Candlestick charts were derived over 200 years ago by the Japanese, who used them for the purpose of doing analysis of the rice markets. The technique evolved over time into what is now the candlestick technique used in Japan and indeed by millions of technical traders around the world. They are visually more attractive than standard bar and line charts and they make for a clearer market reading, once understood.
The major component of a candlestick is the body, i.e. the part that forms the rectangular shape between the open and close points. While traditional Japanese candlesticks use black and white bodies, we use green and red in our representations as we believe the colours better define the market direction and we find them to be visually more striking. A green body means that the close is higher than the open and thus the price has increased over the period, whereas in a red body the closing price is lower than the opening price and the value has decreased over the period.
The extension lines at the top and lower end of the candlestick bodies are called the shadows. The pinnacle point on the upper shadow is the high price of the period, while the lowest point on the lower shadow represents the low price of the period. If there is no shadow on the upper end of the candlestick body, it means that the close price (in the case of a green period) or the open price (in the case of a red period) = the high price. Conversely, if there is no shadow at the lower end of the candlestick body, it means that the open price (in the case of a green period) or the close price (in the case of a red period) = the low price of the trading period.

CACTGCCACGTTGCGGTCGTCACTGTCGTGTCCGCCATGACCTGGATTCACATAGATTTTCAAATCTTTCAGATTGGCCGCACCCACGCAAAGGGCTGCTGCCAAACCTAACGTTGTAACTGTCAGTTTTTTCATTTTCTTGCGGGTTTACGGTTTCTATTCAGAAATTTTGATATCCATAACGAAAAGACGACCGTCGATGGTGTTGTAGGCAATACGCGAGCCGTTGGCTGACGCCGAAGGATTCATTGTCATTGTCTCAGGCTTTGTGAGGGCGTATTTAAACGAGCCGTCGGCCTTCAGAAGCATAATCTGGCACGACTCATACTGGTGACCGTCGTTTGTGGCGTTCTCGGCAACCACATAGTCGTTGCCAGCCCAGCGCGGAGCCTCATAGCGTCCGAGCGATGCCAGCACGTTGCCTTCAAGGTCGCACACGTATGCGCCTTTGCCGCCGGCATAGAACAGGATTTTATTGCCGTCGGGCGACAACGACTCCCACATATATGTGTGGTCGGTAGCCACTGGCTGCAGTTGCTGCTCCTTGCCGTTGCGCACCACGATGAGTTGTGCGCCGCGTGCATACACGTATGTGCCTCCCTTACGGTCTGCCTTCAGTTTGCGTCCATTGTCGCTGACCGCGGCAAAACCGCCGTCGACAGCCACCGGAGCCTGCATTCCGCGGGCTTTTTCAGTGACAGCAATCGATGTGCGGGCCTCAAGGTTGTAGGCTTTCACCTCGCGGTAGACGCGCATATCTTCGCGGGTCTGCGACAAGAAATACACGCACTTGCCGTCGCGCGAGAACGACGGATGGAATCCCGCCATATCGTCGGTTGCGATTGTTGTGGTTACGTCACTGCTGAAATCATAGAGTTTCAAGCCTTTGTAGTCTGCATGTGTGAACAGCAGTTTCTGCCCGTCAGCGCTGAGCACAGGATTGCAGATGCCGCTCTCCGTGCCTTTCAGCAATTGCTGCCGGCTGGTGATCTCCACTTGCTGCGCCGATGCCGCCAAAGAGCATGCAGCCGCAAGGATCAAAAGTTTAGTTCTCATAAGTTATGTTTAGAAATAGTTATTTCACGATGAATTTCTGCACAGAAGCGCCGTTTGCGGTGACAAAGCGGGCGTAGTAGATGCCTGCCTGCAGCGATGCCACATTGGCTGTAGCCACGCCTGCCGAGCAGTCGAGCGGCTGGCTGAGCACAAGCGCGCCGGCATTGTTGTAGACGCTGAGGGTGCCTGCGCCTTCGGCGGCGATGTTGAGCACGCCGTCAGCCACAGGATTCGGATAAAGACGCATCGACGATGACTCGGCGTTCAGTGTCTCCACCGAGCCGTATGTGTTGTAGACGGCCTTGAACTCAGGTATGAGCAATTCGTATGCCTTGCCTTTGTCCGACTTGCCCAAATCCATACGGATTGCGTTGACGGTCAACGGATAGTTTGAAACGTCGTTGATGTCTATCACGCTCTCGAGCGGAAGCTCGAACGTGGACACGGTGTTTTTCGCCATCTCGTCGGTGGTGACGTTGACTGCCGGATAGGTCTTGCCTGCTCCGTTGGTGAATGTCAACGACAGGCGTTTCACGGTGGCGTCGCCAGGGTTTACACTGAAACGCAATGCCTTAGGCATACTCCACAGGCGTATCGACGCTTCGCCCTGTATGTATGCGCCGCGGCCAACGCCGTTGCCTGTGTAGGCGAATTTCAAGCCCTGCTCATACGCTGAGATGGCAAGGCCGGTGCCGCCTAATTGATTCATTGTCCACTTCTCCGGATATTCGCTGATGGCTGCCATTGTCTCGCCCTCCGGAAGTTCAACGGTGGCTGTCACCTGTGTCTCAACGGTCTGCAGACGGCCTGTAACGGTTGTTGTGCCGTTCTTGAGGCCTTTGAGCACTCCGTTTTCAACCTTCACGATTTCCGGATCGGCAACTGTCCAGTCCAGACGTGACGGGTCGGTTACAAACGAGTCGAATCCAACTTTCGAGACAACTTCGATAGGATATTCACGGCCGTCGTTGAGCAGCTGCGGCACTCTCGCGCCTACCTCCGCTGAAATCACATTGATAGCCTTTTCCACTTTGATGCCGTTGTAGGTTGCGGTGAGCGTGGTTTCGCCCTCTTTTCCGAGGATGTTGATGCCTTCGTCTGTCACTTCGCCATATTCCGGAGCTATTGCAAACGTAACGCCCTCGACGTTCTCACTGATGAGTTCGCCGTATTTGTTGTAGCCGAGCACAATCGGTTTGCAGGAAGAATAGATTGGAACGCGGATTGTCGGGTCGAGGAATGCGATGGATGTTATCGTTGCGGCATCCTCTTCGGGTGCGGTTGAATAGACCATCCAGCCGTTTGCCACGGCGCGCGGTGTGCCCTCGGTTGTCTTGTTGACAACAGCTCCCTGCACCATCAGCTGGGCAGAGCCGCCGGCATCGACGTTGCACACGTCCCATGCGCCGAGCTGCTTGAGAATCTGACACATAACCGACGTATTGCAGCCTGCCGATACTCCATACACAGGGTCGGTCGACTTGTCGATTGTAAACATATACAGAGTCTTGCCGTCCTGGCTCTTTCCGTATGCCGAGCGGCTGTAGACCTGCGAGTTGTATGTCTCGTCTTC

Note: A trading period can be a week, a day, an hour or even less. What period is most appropriate depends on the market and the nature of the trade. In our experience, trading periods under an hour are not good measures for currency markets.
There are 21 principal Candlestick types, each of which we explain in the next section. We do ask that when using candlestick indicators, you should always use them in combination with some other trend indicators, such as the slow stochastic indicator, RSI and Bollinger bands. Also, be aware that technical analysis on its own is not enough as economic indicators are often the triggers for price action, so fundamentals are also critical to active trading.
For all of the candlesticks we discuss, we are talking about a default trading period. It is entirely up to the trader to determine the length of the period they which to analyse. For stock markets this might be using a daily chart, whereas for currency markets, it could be an 8 hour, 4 hour or 1 hour chart. Using anything less than an hour is not recommended.